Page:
Too many boats die silently in their winter beds. But follow these easy tips, and your boat will be ready and eager to go in the spring.
Treat your boat’s fuel with a stabilizer. Pennzoil Fuel Stabilizer, PRI-G and Stabil are ideal products for this job. After adding it to the fuel, run the engine for 10 minutes or so to be sure stabilized fuel circulates throughout the engine. If you don’t stabilize the fuel, carburetors and fuel injectors can be clogged with varnish deposits that ruin fuel systems. Cost if you do: $5 to $10. Cost if you don’t: $250 to $1,200.
Fog the Engine Cylinders
Aerosol fogging solutions coat the inside of the engine to protect it until spring. Each engine manufacturer makes proprietary products they promote as ideal for their engines. Hook “ear muffs” and a garden hose to the engine, start it, and then spray the fogging-solution lubricant directly into the air intake until it’s gone. If you don’t fog the engine cylinders, corrosion can form inside the engine, covering the cylinders, pistons and rings with a patina of abrasive crud. Cost if you do: $5 to $15. Cost if you don’t: $2,500 to $15,000 (or more).
Drain the Engine (for inboards and stern-drives)
Locate and open the petcocks (some engines have bronze plugs similar to bilge plugs) underneath the manifolds and on the sides of the engine block. Remove the water-pump hose from the bottom of the water pump to let it drain completely. If you don’t drain the engine, water in the cooling chambers can freeze, expand and crack the engine block and manifolds. Tip: Newer MerCruiser stern-drives have handy drainage systems with one drain plug near the front of the engine. Outboards self-drain and never require this step. Cost if you do: $0. Cost if you don’t: $5,000 to $20,000.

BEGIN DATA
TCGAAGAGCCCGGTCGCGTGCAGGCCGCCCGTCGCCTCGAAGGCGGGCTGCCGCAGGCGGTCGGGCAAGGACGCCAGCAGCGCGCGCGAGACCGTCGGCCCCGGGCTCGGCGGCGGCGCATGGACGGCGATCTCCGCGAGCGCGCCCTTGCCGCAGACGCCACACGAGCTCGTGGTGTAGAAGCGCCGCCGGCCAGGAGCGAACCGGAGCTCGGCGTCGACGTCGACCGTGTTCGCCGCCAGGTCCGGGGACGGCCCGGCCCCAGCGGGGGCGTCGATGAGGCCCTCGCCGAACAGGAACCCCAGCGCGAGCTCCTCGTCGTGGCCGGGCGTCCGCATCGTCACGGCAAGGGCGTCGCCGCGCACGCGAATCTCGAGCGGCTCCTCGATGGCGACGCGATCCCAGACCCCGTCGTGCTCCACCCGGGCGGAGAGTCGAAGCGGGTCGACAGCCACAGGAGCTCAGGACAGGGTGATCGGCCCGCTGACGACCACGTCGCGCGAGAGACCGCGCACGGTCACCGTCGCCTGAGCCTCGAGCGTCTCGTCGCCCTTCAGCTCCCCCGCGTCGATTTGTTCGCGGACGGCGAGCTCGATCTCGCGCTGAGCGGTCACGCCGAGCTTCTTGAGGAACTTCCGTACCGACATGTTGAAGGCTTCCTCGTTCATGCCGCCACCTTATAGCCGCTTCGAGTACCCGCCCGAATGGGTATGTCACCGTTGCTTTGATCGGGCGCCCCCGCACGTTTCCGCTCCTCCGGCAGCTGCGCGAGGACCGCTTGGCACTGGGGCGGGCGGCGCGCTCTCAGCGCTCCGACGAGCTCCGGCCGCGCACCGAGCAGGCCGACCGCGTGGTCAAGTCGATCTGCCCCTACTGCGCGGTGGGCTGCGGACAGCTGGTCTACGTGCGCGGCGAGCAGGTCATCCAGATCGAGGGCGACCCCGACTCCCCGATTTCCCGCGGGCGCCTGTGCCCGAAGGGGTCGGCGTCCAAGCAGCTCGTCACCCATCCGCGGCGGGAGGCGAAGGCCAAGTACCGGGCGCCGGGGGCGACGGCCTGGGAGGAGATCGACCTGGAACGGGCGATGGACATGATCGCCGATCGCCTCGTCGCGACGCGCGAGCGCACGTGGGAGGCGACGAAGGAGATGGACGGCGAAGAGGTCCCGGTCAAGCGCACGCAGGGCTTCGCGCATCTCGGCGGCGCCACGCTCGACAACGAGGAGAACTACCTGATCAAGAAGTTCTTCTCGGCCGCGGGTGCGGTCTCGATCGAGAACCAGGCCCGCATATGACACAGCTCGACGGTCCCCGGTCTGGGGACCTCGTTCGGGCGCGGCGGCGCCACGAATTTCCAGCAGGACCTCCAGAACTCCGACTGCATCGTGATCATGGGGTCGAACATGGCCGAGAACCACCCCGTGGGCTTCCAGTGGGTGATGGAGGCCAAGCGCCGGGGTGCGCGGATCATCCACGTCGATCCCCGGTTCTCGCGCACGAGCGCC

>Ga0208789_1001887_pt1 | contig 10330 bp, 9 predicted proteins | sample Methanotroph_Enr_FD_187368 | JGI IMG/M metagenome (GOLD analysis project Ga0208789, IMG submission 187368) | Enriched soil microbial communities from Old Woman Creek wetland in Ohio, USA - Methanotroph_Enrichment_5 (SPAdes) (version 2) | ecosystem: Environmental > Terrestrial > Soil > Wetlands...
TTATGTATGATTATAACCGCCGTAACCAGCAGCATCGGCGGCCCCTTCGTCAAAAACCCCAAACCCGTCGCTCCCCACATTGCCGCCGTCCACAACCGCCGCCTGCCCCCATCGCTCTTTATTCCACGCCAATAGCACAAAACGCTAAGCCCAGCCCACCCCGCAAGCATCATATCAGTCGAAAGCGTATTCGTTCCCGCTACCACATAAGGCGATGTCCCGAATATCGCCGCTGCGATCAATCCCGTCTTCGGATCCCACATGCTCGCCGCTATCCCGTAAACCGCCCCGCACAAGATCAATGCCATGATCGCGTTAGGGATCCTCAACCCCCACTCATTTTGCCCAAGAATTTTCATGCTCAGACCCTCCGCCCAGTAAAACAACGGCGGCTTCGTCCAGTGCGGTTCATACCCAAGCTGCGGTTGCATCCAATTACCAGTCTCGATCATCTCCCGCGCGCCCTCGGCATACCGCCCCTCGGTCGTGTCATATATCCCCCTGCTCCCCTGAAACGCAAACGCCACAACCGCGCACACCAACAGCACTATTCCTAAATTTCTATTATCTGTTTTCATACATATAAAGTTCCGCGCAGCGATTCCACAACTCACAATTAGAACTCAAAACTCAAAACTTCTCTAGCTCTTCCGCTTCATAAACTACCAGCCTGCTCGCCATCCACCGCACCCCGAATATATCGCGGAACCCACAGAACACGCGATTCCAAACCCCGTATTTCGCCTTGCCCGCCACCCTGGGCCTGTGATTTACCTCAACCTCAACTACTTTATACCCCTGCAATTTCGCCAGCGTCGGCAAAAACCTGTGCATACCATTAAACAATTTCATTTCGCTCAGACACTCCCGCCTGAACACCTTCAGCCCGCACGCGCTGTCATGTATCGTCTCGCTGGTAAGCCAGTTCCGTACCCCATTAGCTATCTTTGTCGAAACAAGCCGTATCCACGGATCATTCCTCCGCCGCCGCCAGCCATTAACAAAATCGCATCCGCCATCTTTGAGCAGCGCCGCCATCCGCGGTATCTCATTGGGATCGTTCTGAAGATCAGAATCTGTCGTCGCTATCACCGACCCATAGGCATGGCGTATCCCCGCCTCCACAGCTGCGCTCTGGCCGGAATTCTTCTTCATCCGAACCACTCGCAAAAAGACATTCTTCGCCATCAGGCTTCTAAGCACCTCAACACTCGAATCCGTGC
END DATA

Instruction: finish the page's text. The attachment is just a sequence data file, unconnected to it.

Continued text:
Change the Oil
Change engine oil to eliminate moisture and prevent corrosion. If you don’t, moisture can cause excessive wear, which can lead to loss of power, poor fuel economy and possible engine failure. Tip: Some mechanics change the oil both in the fall and at spring breakout on the theory that the engine oil needs to be changed at the end of the summer and after suffering the ravages of winter because moisture may again accumulate in the oil. Cost if you do: $30 to $75. Cost if you don’t: $500 (in extra fuel) to $20,000 (engine failure).
Read Next: Complete Guide to Winterizing
Drain the Gear-Case Lubricant (and recycle it)
Clear, amber-colored lubricant means your gear-case seals are in good shape. Milky and sometimes lumpy oil means the seals need to be replaced. Tip: The time to do this is in the fall when marine mechanics are less busy and sometimes willing to offer special prices for winter work. Cost if you do: $10. Cost if you don’t: $2,000 to $6,000.